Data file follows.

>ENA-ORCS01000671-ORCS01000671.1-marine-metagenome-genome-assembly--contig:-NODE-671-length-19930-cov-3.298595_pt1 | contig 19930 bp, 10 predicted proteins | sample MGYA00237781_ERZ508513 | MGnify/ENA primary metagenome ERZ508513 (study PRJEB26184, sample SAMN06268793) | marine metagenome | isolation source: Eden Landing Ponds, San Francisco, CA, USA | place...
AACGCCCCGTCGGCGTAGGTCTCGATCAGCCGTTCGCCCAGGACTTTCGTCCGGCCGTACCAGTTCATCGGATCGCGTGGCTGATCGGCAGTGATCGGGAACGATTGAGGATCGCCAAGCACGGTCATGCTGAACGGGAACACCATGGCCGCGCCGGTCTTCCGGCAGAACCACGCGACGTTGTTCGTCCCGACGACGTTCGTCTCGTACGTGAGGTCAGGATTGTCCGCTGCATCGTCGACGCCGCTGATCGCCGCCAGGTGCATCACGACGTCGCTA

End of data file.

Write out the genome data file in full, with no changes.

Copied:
>ENA-ORCS01000671-ORCS01000671.1-marine-metagenome-genome-assembly--contig:-NODE-671-length-19930-cov-3.298595_pt1 | contig 19930 bp, 10 predicted proteins | sample MGYA00237781_ERZ508513 | MGnify/ENA primary metagenome ERZ508513 (study PRJEB26184, sample SAMN06268793) | marine metagenome | isolation source: Eden Landing Ponds, San Francisco, CA, USA | place...
AACGCCCCGTCGGCGTAGGTCTCGATCAGCCGTTCGCCCAGGACTTTCGTCCGGCCGTACCAGTTCATCGGATCGCGTGGCTGATCGGCAGTGATCGGGAACGATTGAGGATCGCCAAGCACGGTCATGCTGAACGGGAACACCATGGCCGCGCCGGTCTTCCGGCAGAACCACGCGACGTTGTTCGTCCCGACGACGTTCGTCTCGTACGTGAGGTCAGGATTGTCCGCTGCATCGTCGACGCCGCTGATCGCCGCCAGGTGCATCACGACGTCGCTA